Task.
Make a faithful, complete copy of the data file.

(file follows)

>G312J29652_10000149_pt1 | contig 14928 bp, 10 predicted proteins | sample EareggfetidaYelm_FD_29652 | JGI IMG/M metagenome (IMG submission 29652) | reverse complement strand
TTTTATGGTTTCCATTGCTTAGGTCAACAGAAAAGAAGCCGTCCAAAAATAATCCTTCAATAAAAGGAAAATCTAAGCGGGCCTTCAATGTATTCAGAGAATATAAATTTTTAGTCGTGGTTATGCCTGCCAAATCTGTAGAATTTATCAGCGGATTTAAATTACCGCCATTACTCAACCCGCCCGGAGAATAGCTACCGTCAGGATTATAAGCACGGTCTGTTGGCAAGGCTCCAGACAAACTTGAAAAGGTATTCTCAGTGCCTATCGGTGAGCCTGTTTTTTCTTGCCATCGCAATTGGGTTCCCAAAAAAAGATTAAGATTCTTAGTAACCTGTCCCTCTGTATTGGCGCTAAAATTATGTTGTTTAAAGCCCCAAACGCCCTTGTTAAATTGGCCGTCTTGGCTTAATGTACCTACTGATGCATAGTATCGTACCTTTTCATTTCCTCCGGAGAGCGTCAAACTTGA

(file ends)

>G312J29652_10000149_pt1 | contig 14928 bp, 10 predicted proteins | sample EareggfetidaYelm_FD_29652 | JGI IMG/M metagenome (IMG submission 29652) | reverse complement strand
TTTTATGGTTTCCATTGCTTAGGTCAACAGAAAAGAAGCCGTCCAAAAATAATCCTTCAATAAAAGGAAAATCTAAGCGGGCCTTCAATGTATTCAGAGAATATAAATTTTTAGTCGTGGTTATGCCTGCCAAATCTGTAGAATTTATCAGCGGATTTAAATTACCGCCATTACTCAACCCGCCCGGAGAATAGCTACCGTCAGGATTATAAGCACGGTCTGTTGGCAAGGCTCCAGACAAACTTGAAAAGGTATTCTCAGTGCCTATCGGTGAGCCTGTTTTTTCTTGCCATCGCAATTGGGTTCCCAAAAAAAGATTAAGATTCTTAGTAACCTGTCCCTCTGTATTGGCGCTAAAATTATGTTGTTTAAAGCCCCAAACGCCCTTGTTAAATTGGCCGTCTTGGCTTAATGTACCTACTGATGCATAGTATCGTACCTTTTCATTTCCTCCGGAGAGCGTCAAACTTGA